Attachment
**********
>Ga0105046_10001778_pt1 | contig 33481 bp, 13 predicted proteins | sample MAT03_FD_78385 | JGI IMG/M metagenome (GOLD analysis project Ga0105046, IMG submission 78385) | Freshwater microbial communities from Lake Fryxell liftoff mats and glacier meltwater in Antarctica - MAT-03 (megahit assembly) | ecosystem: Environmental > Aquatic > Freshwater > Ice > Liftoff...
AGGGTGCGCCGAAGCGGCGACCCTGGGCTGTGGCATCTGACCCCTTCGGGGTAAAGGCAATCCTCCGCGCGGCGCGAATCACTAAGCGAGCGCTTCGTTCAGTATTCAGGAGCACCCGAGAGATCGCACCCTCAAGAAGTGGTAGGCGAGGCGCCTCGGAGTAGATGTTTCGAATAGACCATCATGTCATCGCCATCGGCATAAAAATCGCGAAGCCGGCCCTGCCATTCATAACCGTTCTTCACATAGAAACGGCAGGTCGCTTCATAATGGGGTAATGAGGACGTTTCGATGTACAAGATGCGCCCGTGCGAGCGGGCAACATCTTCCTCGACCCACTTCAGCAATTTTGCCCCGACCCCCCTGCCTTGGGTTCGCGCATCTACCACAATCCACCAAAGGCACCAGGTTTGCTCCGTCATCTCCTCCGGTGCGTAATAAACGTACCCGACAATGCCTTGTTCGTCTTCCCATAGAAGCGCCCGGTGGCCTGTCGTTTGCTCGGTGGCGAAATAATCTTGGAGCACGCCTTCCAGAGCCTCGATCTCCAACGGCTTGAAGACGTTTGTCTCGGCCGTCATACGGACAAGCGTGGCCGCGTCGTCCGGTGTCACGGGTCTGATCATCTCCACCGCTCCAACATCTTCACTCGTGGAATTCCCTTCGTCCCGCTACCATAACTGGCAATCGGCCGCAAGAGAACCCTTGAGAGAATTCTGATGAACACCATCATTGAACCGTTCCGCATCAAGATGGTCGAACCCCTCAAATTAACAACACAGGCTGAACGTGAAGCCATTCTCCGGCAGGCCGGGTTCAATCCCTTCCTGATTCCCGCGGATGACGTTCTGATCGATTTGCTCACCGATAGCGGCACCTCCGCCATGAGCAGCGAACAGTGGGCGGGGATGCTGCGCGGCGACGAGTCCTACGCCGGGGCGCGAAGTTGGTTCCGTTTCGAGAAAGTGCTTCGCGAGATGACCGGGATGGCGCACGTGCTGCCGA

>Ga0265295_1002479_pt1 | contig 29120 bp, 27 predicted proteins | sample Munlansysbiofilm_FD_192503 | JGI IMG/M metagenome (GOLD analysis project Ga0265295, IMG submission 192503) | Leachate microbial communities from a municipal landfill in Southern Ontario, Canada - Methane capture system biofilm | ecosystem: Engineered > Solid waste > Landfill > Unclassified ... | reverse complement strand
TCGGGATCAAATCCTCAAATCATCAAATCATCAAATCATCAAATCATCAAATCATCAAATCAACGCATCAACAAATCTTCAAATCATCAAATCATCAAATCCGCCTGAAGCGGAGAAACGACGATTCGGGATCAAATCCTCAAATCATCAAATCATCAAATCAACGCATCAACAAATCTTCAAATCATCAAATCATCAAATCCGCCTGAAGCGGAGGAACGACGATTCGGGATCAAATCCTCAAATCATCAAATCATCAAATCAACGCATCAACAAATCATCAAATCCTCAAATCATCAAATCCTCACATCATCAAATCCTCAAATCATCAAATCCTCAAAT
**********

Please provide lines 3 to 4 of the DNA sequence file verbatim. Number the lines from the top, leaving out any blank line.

>Ga0265295_1002479_pt1 | contig 29120 bp, 27 predicted proteins | sample Munlansysbiofilm_FD_192503 | JGI IMG/M metagenome (GOLD analysis project Ga0265295, IMG submission 192503) | Leachate microbial communities from a municipal landfill in Southern Ontario, Canada - Methane capture system biofilm | ecosystem: Engineered > Solid waste > Landfill > Unclassified ... | reverse complement strand
TCGGGATCAAATCCTCAAATCATCAAATCATCAAATCATCAAATCATCAAATCATCAAATCAACGCATCAACAAATCTTCAAATCATCAAATCATCAAATCCGCCTGAAGCGGAGAAACGACGATTCGGGATCAAATCCTCAAATCATCAAATCATCAAATCAACGCATCAACAAATCTTCAAATCATCAAATCATCAAATCCGCCTGAAGCGGAGGAACGACGATTCGGGATCAAATCCTCAAATCATCAAATCATCAAATCAACGCATCAACAAATCATCAAATCCTCAAATCATCAAATCCTCACATCATCAAATCCTCAAATCATCAAATCCTCAAAT